Shelach Lecha

“It shall be that, when you eat of the bread of the land, you shall set apart a portion for a gift to the Lord” Numbers 15:19


The drama of the twelve spies at the beginning of this week’s sidrah is followed by the instructions to take challah. Challah — unlike the colloquial use of the word — is the mitzvah to take a portion of dough to donate to the Cohen. 

In Temple times, when people made bread, they were commanded to give some of that bread to the priest. Today, in place of that mitzvah, we burn or dispose of a small portion of our dough when making any form of bread. (There are many laws pertaining to the quantities required to perform this mitzvah.)

 The connection between the story of the spies and the mitzvah of challah is very significant.

 The sages tell us that the spies’ original intention was for their spiritual protection. The Jews in the desert had spent the last year living under the protection of God Himself. Their food literally fell from heaven and their time was freed up for the pursuit of Torah study. 

On entering the land of Israel, the Jews were concerned that by beginning to toil the land, they would be busy with hard labour and distracted from their spiritual goals. They would then not only lose the manna, the food that fed them from heaven, but also their spiritual aspirations.This, as we know,was incorrect.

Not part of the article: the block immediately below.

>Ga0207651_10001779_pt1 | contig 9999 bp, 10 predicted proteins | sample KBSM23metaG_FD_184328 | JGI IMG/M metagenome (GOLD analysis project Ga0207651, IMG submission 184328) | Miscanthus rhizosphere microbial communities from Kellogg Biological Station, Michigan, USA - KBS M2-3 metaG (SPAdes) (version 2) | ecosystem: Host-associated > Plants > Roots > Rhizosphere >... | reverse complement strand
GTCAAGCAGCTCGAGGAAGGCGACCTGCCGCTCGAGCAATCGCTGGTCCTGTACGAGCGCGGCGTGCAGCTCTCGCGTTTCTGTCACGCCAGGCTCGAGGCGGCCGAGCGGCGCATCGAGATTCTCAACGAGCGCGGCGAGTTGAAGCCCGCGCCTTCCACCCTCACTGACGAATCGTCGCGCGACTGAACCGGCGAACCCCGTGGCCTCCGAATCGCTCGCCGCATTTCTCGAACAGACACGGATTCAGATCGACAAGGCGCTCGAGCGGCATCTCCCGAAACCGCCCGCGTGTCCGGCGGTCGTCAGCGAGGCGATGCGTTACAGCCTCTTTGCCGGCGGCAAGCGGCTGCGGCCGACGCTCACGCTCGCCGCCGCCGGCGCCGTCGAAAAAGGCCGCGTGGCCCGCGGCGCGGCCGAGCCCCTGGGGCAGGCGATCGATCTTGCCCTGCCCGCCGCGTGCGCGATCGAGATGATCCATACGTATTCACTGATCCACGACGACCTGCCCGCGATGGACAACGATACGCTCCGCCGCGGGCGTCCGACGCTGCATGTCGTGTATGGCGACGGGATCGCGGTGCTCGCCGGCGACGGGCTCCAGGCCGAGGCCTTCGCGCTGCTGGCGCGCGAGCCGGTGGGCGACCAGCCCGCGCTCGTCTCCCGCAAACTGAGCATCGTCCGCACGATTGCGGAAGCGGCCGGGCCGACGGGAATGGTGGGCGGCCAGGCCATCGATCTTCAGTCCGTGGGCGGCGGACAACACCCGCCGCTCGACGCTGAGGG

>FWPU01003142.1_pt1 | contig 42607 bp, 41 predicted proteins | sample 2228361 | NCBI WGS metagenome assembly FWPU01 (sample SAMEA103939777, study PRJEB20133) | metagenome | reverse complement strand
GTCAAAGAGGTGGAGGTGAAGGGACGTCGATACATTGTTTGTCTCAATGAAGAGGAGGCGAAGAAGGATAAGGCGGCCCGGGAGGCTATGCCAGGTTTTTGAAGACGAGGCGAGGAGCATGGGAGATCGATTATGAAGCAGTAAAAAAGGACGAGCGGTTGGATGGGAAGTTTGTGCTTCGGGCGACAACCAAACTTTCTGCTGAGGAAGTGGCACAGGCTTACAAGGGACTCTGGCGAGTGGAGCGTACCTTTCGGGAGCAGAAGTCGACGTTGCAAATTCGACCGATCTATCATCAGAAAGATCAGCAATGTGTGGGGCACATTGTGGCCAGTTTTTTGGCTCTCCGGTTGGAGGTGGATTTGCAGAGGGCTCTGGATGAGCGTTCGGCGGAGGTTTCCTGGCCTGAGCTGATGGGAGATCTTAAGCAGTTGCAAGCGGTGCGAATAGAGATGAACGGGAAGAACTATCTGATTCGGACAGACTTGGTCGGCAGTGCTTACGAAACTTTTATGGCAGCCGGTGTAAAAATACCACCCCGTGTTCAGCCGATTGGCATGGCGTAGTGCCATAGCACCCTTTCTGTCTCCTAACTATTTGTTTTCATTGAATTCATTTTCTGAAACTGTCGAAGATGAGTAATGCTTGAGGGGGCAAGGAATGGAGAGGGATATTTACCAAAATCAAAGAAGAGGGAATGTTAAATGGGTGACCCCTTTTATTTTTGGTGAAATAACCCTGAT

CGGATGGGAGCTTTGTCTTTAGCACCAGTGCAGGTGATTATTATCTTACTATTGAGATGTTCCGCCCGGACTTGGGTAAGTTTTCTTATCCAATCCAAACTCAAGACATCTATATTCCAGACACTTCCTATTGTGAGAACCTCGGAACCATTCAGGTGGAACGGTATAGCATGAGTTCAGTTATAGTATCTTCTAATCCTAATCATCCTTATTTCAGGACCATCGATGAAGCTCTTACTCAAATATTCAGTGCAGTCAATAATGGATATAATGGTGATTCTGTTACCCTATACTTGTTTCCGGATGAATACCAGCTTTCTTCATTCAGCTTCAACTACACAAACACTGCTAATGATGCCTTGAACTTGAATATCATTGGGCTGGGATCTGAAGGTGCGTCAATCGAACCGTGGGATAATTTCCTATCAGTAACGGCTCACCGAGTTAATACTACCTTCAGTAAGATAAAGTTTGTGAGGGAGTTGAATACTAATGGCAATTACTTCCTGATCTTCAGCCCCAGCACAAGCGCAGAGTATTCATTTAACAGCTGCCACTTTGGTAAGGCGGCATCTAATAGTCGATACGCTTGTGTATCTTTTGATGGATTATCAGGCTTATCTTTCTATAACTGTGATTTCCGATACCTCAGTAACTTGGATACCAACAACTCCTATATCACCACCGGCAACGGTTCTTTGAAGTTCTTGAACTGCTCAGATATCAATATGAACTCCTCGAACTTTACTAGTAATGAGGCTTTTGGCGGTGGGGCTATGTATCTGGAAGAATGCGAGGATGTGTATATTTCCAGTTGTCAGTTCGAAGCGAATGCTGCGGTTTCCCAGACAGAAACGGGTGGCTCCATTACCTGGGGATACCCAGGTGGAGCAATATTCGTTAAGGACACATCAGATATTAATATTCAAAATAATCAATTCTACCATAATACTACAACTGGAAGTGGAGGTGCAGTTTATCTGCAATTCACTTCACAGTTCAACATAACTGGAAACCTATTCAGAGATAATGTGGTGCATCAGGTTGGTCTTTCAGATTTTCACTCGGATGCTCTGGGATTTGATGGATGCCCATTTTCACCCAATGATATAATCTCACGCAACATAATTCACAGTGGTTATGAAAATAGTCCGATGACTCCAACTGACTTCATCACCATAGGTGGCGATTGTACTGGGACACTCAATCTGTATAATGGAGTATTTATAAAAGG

Challah comes from the word chol, which means “mundane” or “unelevated”. The mitzvah of challah is an opportunity for even bread, the most staple and standard of foods, to be used for a spiritual purpose. Because spirituality isn’t just in the books and theory. True spirituality is found in the integrating of those lofty ideals into our day-to-day life. 

Perhaps this is why the Jews of the desert are commanded to take challah directly after the sin of the twelve spies. It is to remind them that Judaism encompasses both the spiritual and physical dimension.

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